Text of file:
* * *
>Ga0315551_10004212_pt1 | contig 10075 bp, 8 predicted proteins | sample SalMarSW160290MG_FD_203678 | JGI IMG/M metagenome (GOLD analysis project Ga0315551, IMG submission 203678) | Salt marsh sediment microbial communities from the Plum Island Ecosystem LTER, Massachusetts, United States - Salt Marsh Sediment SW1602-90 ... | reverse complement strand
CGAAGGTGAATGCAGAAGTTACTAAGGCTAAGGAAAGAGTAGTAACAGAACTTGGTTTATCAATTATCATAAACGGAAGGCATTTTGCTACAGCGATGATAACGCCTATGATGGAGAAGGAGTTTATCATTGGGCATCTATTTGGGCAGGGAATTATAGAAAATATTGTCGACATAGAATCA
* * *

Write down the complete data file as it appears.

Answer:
>Ga0315551_10004212_pt1 | contig 10075 bp, 8 predicted proteins | sample SalMarSW160290MG_FD_203678 | JGI IMG/M metagenome (GOLD analysis project Ga0315551, IMG submission 203678) | Salt marsh sediment microbial communities from the Plum Island Ecosystem LTER, Massachusetts, United States - Salt Marsh Sediment SW1602-90 ... | reverse complement strand
CGAAGGTGAATGCAGAAGTTACTAAGGCTAAGGAAAGAGTAGTAACAGAACTTGGTTTATCAATTATCATAAACGGAAGGCATTTTGCTACAGCGATGATAACGCCTATGATGGAGAAGGAGTTTATCATTGGGCATCTATTTGGGCAGGGAATTATAGAAAATATTGTCGACATAGAATCA